Re: [vox] Why C?
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Re: [vox] Why C?
On Sun, 2002-02-24 at 19:22, Mark K. Kim wrote:
> Something Micah said about C++:
> > almost as many of its idioms and concepts get in my way as facilitate
> That's absolutely true. It takes a long time to learn how to use the C++
> features properly. I'm still working on mine (I've been using C/C++ for
> about 8 years). To make things easier, I try to do as much of it in C
> syntax, and use C++ features only if it greatly improves the program
> reliability or readability, and that policy has worked very well for me.
Heh. I've learned the features properly (at least, well enough to
debate nitpicks on comp.lang.c++), and they still get in my way
sometimes. Other times, they are a godsend.
I really tend to treat C and C++ as different tools for different jobs,
unlike some (*ah-Stroustrup-em*) who try to say that C++ is a complete
replacement for C, superior in every way, blah blah blah.
I really think every programmer ought to know both - C++ seems to be in
demand today for systems programming, but C is still very much in demand
in the UNIX world, as well as in embedded systems. Many systems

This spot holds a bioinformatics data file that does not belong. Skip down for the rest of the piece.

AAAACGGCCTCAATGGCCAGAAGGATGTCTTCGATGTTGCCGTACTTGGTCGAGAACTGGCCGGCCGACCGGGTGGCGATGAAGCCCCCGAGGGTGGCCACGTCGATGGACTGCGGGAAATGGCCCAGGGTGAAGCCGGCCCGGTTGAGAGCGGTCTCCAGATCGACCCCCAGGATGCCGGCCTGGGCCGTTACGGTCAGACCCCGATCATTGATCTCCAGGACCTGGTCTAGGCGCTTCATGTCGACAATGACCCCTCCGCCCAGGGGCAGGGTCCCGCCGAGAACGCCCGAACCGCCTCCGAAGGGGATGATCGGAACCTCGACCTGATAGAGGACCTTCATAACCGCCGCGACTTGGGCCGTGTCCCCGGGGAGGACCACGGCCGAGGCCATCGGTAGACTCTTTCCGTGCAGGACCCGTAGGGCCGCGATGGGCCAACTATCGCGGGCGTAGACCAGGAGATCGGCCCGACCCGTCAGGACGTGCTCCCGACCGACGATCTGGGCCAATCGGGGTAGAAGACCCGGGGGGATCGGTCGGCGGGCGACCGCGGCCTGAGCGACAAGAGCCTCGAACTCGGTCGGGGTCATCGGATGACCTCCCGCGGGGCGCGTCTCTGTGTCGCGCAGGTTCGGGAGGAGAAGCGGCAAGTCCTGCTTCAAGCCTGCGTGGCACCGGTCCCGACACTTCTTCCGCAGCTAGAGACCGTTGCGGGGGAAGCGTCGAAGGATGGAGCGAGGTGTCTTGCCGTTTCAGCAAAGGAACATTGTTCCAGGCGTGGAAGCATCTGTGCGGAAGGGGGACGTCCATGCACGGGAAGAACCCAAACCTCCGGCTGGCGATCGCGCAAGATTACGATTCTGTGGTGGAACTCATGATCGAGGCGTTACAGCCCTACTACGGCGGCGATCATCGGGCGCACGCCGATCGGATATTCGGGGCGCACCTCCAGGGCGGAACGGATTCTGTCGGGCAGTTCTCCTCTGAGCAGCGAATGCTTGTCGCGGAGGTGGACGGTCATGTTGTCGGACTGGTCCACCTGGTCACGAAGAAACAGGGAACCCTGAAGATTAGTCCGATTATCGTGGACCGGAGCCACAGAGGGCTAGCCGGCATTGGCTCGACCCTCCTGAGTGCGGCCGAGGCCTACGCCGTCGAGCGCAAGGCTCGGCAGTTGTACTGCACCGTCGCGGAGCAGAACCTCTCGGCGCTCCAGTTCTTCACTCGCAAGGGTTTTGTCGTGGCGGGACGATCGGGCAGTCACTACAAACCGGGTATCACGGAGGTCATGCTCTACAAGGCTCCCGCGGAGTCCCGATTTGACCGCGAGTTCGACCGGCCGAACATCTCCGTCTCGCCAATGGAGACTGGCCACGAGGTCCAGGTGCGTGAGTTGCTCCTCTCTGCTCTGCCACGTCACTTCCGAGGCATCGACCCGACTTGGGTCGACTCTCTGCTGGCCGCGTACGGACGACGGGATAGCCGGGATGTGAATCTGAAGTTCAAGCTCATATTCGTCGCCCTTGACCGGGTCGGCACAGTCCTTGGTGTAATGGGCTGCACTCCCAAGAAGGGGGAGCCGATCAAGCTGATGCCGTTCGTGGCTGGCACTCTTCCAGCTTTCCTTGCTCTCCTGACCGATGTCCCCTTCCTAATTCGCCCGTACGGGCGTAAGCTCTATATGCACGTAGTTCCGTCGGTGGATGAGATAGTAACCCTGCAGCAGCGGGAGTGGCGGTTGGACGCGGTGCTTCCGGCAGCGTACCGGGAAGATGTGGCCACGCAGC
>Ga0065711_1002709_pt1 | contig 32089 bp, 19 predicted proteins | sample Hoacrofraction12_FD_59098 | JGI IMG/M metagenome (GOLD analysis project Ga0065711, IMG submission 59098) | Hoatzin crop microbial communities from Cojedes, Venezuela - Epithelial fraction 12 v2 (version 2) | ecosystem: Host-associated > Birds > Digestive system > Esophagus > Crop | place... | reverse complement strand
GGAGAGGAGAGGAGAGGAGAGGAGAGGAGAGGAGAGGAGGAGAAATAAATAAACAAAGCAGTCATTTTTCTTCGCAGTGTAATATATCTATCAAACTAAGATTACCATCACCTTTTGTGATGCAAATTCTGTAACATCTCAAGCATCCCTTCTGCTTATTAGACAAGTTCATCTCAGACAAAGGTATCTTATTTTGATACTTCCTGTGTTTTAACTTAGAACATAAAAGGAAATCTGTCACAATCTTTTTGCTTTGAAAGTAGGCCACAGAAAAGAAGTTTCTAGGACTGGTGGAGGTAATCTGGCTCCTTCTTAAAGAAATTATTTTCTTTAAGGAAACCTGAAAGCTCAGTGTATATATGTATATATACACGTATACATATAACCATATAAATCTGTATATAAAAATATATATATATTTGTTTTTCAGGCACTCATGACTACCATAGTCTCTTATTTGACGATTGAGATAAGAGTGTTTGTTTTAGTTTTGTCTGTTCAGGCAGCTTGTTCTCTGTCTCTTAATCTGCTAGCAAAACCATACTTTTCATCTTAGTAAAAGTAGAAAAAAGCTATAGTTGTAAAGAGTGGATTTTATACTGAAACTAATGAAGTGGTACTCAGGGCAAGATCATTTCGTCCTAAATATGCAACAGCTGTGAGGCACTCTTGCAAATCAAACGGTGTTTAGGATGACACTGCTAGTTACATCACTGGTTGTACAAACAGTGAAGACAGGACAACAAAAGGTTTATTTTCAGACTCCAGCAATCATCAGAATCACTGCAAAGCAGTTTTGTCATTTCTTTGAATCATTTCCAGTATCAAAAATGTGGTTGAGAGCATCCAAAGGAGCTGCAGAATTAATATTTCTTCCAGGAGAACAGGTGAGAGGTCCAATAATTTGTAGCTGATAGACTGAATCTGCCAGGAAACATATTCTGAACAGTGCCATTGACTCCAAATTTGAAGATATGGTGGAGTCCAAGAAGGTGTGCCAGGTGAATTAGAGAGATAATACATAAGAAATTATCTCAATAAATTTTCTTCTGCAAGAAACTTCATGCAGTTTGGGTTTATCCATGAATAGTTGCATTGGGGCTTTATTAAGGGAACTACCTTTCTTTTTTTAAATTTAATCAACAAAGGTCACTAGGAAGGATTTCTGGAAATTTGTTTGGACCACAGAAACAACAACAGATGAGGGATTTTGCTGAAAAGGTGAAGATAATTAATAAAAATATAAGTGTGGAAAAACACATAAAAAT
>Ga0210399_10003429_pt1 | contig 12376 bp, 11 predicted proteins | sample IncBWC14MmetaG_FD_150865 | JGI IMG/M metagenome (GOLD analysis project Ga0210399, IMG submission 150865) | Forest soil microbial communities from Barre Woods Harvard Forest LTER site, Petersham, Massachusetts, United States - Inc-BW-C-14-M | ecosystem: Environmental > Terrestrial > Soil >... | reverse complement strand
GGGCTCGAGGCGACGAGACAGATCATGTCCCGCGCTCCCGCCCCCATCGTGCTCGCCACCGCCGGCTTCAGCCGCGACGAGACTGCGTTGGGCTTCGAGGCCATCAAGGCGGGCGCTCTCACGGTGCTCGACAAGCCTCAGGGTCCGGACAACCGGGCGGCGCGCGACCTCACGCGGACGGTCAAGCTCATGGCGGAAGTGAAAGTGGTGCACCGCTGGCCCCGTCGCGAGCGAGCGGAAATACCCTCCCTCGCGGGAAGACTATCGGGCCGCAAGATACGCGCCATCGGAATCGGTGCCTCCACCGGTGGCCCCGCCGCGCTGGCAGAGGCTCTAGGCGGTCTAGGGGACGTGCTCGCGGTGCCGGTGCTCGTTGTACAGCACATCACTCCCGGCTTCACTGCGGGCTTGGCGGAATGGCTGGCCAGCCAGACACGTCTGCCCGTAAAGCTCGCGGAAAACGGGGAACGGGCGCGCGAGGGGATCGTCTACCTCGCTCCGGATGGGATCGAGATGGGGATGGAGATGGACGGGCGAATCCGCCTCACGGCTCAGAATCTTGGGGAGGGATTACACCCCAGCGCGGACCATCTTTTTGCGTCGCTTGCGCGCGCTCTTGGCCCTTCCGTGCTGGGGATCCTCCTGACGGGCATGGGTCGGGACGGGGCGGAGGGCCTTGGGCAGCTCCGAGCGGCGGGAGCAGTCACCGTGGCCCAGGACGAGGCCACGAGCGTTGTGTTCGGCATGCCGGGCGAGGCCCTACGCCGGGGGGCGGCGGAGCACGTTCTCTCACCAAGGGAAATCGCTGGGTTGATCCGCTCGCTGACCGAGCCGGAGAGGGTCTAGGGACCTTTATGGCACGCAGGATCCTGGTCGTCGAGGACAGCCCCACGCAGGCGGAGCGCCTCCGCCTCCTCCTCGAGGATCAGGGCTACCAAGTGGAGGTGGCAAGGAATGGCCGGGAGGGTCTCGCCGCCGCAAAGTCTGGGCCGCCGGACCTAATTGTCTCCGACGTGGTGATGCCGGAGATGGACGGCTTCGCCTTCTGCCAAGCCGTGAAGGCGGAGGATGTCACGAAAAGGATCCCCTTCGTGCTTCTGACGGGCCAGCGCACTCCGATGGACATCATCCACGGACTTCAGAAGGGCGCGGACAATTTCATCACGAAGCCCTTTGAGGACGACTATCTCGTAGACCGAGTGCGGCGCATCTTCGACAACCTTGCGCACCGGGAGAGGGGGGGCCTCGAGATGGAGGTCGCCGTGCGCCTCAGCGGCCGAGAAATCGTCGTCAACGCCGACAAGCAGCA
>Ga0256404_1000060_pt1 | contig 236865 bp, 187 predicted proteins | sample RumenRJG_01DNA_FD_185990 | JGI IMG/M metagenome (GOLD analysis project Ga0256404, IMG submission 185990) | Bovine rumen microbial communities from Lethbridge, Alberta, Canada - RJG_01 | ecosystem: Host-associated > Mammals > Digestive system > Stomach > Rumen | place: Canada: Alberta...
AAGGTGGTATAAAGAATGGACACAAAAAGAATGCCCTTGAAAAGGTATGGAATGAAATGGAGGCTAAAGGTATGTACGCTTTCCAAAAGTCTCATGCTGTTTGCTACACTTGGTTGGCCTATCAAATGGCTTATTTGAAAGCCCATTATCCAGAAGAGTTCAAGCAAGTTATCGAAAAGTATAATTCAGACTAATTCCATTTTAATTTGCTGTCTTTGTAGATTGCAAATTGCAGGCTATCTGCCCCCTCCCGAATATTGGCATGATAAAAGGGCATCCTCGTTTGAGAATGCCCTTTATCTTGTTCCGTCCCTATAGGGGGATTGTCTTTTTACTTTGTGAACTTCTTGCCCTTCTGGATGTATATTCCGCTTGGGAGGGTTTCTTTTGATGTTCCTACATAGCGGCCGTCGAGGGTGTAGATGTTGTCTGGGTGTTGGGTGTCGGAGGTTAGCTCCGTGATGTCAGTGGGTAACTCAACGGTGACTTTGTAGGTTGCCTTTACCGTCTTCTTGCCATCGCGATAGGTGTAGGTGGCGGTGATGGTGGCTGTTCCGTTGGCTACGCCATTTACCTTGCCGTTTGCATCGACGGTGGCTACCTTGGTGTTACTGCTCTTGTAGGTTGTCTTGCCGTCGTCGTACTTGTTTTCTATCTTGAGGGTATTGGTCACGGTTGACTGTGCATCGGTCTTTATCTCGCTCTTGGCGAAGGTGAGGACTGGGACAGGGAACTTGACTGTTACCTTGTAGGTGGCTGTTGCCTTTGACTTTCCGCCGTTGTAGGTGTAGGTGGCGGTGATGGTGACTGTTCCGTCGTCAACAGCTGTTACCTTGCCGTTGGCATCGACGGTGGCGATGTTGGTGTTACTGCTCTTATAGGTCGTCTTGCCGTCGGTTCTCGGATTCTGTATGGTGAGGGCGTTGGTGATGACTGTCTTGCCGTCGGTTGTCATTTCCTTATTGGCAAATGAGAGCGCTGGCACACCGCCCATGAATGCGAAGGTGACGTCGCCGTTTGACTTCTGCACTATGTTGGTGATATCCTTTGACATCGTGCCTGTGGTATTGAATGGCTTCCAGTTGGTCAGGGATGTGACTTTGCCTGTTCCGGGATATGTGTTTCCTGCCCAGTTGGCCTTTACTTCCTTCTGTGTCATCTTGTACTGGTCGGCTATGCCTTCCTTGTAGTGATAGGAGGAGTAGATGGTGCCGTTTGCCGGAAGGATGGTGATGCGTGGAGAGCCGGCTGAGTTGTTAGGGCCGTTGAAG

programming jobs want knowledge in "C/C++", and it is helpful to know
the subtle differences between the two.
I use C++ primarily at work, and have really enjoyed certain aspects of
it. For example, I wrote a Base64 library using C++ high-level concepts
such as iostreams and iterators. You can use this library to do
encoding/decoding in chunks, or streaming, or however the hell you want
to do it - it's very general purpose, and you can use it as an iostream
in functions which don't even have to know that there's translation
going on behind the scenes. There is no way I could have done that in
C. But, in the same project, I was severely irked that, unlike in C,
there was no kosher way to cast (char*) to (unsigned char*) - it
requires a reinterpret_cast (which I *hate*) in several places.
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